I arrived in Chennai at six in the morning, half an hour before schedule, to the city waking up to the chirps of birds and bawls of the morning vendors. The ochre glow of the dawn had started trickling through the sky. The new CMBT bus stand was a remarkable improvement than my memories of the old Madras Bus stand. It was more spacious and better organised; the sign-boards were all well marked both in Tamil and English. And far importantly, the area was lot cleaner. So Chennai was learning its ways.
The lack of civic sense in Chennai was an unfortunate, and perhaps unintended consequence of the Dravidian movement. The movement started after the Indian Independence and gained further momentum both socially as well as in political circles. But in essence, it was a class struggle - where in the oppressed lower classes as they called themselves revolted against the upper classes of the region. By the midsixties when the power equations changed, populations of lower classes had become averse to the idea of purity (dearer to the upper Brahminical class) and had developed a sense of antagonism towards any social activity that imposed an idea of cleanliness. The upper classes on the other hand became increasingly alienated and withdrew into their own circle of cleanliness.
Between the classes and their struggles, sadly and for no one’s fault, the civic sense of the people went down the famous open drain of Chennai. Naturally, Madras, and to an extent Tamil Nadu in general developed a notorious reputation of lacking in cleanliness, of even being dirty.
It was only in the capitalist nineties, with the power balance somewhat settled, people started making concerted efforts to bring in the awareness of cleanliness in the city. One such successful initiative was Exnora which, as I learnt had become widely popular and well established now.
I could see the results of these innovative endeavours as I travelled to Mylapore in an autorickshaw from the Bus station. The roads were cleaner, without the usual Madras stink, even the civic spaces appeared well maintained by Indian Standards. Chennai was undoubtedly catching up.
I felt hungry and a friend suggested over the phone a particular eating-place suitable for that time of the morning. The rickshaw driver dropped me off at a small hotel of the same name, after repeatedly assuring me that it was indeed the place I sought. As I had suspected it wasn’t.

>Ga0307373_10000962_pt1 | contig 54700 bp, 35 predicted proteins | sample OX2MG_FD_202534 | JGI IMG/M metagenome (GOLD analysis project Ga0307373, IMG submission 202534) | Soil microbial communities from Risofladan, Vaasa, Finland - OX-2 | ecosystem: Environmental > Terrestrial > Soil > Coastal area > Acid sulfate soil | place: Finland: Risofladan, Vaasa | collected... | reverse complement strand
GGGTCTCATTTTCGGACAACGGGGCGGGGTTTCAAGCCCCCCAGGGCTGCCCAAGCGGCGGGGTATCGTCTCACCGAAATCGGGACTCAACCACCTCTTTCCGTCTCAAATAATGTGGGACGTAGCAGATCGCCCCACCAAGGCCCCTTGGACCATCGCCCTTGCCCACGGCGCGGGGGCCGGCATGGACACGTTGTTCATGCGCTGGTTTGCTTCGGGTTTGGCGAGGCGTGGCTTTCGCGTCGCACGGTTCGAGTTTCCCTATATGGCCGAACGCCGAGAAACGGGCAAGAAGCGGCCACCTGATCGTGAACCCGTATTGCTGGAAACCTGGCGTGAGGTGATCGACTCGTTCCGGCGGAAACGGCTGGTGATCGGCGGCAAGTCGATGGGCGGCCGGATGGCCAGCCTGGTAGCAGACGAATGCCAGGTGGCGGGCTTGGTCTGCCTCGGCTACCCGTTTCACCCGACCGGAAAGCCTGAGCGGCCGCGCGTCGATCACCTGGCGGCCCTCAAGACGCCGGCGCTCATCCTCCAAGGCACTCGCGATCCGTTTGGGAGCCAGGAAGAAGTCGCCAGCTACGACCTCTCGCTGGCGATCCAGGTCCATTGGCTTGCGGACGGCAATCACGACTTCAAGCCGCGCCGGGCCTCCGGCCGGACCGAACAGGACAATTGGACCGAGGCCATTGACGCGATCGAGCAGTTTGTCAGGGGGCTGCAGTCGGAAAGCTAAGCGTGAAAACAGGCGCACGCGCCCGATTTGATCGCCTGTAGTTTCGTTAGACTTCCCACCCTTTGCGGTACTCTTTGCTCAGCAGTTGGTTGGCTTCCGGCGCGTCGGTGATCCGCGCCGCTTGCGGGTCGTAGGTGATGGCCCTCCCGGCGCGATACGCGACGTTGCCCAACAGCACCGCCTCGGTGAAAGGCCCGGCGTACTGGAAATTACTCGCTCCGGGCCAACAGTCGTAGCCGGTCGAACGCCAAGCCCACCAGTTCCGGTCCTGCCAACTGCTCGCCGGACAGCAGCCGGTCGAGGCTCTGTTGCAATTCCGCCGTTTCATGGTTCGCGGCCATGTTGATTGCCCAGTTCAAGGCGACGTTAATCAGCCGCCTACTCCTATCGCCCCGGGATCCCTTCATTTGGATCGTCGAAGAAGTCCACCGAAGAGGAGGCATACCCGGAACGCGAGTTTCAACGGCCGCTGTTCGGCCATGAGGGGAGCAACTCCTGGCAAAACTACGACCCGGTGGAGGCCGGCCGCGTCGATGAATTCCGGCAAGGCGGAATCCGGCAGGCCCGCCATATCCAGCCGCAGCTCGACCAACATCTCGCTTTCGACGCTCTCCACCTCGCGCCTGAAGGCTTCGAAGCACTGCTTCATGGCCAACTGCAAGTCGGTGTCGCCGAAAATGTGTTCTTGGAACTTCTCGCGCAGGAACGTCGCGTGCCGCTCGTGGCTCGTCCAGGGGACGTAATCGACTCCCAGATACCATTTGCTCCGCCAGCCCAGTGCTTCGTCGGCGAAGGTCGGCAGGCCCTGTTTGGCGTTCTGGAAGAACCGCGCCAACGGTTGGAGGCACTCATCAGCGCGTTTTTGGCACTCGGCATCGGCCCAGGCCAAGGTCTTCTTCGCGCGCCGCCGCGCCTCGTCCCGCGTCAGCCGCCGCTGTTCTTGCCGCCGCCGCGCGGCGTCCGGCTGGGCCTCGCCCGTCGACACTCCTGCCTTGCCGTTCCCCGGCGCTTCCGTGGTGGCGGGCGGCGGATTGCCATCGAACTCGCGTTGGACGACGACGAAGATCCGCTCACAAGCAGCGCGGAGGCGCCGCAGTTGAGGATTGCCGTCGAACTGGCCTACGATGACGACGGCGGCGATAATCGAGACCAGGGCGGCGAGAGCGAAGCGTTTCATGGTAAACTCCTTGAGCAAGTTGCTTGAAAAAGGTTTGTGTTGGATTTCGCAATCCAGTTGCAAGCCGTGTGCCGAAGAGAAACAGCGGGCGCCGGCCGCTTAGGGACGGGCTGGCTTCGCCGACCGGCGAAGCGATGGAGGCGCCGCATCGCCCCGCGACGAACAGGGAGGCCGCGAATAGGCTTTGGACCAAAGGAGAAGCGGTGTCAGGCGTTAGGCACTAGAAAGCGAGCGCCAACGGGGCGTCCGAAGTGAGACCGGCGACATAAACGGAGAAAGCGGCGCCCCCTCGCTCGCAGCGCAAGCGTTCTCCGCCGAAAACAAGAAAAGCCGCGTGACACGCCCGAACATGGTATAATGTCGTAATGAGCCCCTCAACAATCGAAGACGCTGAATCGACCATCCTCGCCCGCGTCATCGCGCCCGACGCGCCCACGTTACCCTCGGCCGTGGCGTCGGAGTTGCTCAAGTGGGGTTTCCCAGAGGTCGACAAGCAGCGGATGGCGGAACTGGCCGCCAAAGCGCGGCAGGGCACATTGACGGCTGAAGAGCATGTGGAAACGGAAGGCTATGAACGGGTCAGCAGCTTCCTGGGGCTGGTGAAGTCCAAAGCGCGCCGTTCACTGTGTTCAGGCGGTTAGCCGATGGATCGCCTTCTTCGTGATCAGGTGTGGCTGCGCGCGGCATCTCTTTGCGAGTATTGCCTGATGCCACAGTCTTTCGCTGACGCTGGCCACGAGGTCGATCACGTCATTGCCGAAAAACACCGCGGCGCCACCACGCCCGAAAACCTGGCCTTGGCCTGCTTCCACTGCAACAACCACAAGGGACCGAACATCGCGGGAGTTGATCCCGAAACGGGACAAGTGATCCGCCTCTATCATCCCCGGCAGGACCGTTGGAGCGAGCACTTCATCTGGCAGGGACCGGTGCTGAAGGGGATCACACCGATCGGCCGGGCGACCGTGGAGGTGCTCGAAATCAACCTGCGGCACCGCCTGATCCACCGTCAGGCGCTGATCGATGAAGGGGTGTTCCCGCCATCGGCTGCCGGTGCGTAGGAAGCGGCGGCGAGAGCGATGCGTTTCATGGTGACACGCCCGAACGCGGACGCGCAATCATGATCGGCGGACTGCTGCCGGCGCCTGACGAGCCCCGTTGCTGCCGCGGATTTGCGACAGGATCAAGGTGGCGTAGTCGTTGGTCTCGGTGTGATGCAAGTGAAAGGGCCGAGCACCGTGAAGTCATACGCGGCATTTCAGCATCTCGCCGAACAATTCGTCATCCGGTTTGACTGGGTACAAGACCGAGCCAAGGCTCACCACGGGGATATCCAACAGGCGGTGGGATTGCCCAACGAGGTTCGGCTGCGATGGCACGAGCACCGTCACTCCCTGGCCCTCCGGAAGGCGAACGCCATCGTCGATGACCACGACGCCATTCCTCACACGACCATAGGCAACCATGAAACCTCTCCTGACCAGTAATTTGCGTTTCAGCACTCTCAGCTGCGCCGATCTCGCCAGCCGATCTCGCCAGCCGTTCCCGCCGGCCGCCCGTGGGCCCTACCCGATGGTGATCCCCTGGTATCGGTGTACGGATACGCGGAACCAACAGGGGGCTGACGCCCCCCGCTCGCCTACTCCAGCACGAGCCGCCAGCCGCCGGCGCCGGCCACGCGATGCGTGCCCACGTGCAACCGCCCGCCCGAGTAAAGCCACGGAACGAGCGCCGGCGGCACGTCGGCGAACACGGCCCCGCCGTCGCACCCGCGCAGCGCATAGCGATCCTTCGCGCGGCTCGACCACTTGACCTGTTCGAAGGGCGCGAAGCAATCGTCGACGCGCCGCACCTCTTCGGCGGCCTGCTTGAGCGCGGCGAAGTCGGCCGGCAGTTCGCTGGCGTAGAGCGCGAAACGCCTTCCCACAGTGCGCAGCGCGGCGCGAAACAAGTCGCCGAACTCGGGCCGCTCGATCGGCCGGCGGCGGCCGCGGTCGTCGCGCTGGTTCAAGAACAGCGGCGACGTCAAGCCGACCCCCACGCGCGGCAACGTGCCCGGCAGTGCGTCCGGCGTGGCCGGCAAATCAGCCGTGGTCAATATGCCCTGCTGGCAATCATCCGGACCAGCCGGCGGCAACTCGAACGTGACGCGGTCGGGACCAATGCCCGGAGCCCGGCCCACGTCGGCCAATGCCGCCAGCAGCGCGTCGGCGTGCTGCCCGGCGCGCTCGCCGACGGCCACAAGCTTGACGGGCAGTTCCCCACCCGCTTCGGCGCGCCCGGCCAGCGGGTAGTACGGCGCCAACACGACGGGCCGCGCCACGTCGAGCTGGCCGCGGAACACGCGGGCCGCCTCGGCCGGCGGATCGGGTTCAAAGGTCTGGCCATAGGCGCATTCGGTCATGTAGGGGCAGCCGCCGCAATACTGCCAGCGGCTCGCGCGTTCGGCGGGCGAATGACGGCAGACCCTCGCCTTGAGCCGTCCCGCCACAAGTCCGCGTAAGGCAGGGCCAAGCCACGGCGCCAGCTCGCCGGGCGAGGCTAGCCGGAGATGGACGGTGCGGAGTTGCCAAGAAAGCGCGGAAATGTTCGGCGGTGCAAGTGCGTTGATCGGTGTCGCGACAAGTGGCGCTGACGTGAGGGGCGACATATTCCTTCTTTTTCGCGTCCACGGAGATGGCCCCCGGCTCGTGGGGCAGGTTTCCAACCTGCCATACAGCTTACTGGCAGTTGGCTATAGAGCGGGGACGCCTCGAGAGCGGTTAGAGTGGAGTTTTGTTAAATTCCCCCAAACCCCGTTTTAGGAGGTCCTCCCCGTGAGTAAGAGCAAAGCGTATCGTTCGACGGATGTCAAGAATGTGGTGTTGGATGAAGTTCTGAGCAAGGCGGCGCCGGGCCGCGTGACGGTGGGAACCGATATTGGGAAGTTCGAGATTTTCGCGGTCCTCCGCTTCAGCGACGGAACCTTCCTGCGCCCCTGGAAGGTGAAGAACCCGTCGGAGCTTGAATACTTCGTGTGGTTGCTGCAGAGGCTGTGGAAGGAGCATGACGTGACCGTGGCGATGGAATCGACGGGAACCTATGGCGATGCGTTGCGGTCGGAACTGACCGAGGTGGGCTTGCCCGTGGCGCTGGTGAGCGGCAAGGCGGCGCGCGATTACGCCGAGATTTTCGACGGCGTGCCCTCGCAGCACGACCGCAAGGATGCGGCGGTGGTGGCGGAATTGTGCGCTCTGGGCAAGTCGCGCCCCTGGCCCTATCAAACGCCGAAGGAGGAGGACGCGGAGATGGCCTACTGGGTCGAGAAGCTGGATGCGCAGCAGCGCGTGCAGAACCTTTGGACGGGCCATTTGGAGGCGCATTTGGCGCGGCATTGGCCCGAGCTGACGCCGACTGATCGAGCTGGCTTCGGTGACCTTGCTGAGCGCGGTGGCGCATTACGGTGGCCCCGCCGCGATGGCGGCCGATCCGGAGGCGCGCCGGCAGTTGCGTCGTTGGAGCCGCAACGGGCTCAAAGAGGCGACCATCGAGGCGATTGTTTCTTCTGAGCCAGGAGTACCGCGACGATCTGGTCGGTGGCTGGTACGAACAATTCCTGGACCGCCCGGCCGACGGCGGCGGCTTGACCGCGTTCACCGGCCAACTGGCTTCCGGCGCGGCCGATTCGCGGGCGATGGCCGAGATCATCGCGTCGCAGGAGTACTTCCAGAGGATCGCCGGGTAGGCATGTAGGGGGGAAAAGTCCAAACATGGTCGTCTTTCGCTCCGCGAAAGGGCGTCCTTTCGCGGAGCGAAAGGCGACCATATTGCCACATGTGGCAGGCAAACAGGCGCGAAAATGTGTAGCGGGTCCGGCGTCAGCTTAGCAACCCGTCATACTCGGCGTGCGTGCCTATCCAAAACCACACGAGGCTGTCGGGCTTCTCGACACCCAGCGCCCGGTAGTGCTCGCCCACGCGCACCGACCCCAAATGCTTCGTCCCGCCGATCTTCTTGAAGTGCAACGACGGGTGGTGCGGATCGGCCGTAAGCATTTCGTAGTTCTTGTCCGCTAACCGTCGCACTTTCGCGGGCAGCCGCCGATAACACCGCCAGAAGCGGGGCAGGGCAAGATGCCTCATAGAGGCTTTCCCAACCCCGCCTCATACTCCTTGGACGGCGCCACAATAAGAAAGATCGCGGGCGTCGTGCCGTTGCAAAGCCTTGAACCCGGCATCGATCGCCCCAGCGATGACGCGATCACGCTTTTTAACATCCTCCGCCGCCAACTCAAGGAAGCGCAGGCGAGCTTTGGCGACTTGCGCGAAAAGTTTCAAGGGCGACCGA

I found myself in a sort of a junction where two big roads with their flowing traffic intersected. Signboards overhead announced the directions to various localities of the city. There was a small newspaper stall at the corner bustling with people. And behind me was a signboard that announced a wedding- the names of bride and groom designed in jasmines and roses. I was appreciating the work that had gone into the placard when someone asked me if I belonged to the bride or the groom side? For a brief moment I considered crashing into the wedding but later decided against it. I explained to the gentleman that I was only a visitor in my first hour in the city , just checking the flower work. My Tamil , with years of disuse was rusty and sounded very different to what I had thought I wanted to say. But, I guess the man got what I said.
Now I wanted to find out where exactly I was. I noticed a middle-aged man who had gotten down from the car and was making his way to the newspaper stall. He wore a cream T shirt, a white shorts (presumably of early morning round of Badminton) and sported a full bristly Indian moustache which I hadn’t seen for a while. I asked him what place it was? I thought I heard him say Lust Corner which needless to add got me excited. But I had to confirm what I thought I had heard:
No, No, No, LUZ corner, he replied frantically as he walked on nodding his head in a forceful disapproval as though it was no just against me but against an entire generation who had achieved puberty on MTV.
I thanked him.
So there I was, desperately looking for an auto, in a LUZ corner of the Brits , within a Chennai of Indians.